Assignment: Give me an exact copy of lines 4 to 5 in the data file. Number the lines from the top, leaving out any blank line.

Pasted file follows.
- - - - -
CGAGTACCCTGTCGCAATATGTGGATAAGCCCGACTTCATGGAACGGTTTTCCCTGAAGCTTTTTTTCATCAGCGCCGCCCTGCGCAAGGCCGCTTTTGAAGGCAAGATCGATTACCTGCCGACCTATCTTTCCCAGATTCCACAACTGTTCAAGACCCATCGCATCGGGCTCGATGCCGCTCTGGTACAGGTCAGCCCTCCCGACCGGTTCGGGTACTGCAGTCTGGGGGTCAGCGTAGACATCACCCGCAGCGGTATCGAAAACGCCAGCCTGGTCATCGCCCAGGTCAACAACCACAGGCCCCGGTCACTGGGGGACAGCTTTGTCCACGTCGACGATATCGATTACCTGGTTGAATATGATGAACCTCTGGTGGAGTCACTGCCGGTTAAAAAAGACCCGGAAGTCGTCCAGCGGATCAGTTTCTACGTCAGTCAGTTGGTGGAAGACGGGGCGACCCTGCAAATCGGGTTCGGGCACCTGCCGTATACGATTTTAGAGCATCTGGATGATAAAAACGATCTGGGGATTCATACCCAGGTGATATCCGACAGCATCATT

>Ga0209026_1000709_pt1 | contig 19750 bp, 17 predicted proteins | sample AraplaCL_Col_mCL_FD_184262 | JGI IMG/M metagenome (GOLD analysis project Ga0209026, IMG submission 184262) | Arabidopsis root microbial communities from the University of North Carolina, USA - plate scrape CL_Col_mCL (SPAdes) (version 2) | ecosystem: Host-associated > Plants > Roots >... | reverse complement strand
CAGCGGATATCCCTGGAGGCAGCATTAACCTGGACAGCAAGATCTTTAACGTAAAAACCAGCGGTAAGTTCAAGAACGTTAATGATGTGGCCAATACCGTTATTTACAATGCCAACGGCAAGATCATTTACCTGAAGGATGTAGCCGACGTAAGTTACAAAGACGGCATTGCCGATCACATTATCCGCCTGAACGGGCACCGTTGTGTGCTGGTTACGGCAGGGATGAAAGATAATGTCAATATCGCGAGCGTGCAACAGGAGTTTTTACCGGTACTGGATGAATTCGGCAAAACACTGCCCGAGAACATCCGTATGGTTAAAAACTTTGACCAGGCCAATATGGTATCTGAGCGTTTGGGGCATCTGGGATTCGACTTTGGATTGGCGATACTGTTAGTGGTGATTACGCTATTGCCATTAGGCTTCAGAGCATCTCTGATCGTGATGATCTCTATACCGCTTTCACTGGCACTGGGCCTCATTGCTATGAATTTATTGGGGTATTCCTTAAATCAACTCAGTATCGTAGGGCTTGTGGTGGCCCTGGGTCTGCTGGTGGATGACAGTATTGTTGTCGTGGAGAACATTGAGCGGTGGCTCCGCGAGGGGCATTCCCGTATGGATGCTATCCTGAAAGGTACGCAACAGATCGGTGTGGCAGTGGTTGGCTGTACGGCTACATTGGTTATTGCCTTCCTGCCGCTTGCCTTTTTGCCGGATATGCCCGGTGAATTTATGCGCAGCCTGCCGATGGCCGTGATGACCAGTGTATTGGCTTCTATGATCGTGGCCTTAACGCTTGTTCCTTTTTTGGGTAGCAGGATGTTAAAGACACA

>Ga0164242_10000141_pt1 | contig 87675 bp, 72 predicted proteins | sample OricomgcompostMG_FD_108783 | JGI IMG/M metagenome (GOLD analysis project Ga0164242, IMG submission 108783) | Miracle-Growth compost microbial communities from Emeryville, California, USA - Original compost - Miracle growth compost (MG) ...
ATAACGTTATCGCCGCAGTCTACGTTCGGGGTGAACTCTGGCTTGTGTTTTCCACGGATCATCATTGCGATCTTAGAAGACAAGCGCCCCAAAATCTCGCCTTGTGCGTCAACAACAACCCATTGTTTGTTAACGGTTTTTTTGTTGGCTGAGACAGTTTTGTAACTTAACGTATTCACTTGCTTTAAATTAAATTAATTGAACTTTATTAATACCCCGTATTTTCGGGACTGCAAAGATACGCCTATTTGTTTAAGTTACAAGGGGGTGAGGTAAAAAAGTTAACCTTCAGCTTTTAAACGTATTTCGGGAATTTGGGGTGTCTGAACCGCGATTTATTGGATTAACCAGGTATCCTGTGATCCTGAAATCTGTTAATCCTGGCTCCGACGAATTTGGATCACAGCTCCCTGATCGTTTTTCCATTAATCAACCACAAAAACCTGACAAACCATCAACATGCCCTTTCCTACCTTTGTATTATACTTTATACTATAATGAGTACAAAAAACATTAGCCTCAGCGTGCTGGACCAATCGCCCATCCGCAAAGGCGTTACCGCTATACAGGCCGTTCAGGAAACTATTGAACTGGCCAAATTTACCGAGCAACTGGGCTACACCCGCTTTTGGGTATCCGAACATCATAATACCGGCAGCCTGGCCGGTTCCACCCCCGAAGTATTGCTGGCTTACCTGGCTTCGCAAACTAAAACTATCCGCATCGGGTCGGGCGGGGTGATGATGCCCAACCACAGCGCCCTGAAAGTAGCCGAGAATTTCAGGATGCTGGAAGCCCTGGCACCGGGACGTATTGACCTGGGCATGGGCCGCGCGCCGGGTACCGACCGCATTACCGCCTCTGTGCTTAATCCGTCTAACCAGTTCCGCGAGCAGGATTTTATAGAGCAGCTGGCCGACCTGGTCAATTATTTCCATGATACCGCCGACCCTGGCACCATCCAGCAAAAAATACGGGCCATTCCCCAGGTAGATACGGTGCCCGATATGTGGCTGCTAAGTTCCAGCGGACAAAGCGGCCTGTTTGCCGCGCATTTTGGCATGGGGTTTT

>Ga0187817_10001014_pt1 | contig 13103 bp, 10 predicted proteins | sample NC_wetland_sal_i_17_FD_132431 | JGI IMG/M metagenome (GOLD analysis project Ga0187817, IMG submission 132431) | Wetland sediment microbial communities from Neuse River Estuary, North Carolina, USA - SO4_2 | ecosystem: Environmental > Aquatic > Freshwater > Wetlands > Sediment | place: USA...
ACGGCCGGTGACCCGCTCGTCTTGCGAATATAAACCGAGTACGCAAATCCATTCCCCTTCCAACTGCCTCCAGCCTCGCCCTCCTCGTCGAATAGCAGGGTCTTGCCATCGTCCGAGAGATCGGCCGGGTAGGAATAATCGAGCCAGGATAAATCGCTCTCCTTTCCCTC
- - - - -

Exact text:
>Ga0164242_10000141_pt1 | contig 87675 bp, 72 predicted proteins | sample OricomgcompostMG_FD_108783 | JGI IMG/M metagenome (GOLD analysis project Ga0164242, IMG submission 108783) | Miracle-Growth compost microbial communities from Emeryville, California, USA - Original compost - Miracle growth compost (MG) ...
ATAACGTTATCGCCGCAGTCTACGTTCGGGGTGAACTCTGGCTTGTGTTTTCCACGGATCATCATTGCGATCTTAGAAGACAAGCGCCCCAAAATCTCGCCTTGTGCGTCAACAACAACCCATTGTTTGTTAACGGTTTTTTTGTTGGCTGAGACAGTTTTGTAACTTAACGTATTCACTTGCTTTAAATTAAATTAATTGAACTTTATTAATACCCCGTATTTTCGGGACTGCAAAGATACGCCTATTTGTTTAAGTTACAAGGGGGTGAGGTAAAAAAGTTAACCTTCAGCTTTTAAACGTATTTCGGGAATTTGGGGTGTCTGAACCGCGATTTATTGGATTAACCAGGTATCCTGTGATCCTGAAATCTGTTAATCCTGGCTCCGACGAATTTGGATCACAGCTCCCTGATCGTTTTTCCATTAATCAACCACAAAAACCTGACAAACCATCAACATGCCCTTTCCTACCTTTGTATTATACTTTATACTATAATGAGTACAAAAAACATTAGCCTCAGCGTGCTGGACCAATCGCCCATCCGCAAAGGCGTTACCGCTATACAGGCCGTTCAGGAAACTATTGAACTGGCCAAATTTACCGAGCAACTGGGCTACACCCGCTTTTGGGTATCCGAACATCATAATACCGGCAGCCTGGCCGGTTCCACCCCCGAAGTATTGCTGGCTTACCTGGCTTCGCAAACTAAAACTATCCGCATCGGGTCGGGCGGGGTGATGATGCCCAACCACAGCGCCCTGAAAGTAGCCGAGAATTTCAGGATGCTGGAAGCCCTGGCACCGGGACGTATTGACCTGGGCATGGGCCGCGCGCCGGGTACCGACCGCATTACCGCCTCTGTGCTTAATCCGTCTAACCAGTTCCGCGAGCAGGATTTTATAGAGCAGCTGGCCGACCTGGTCAATTATTTCCATGATACCGCCGACCCTGGCACCATCCAGCAAAAAATACGGGCCATTCCCCAGGTAGATACGGTGCCCGATATGTGGCTGCTAAGTTCCAGCGGACAAAGCGGCCTGTTTGCCGCGCATTTTGGCATGGGGTTTT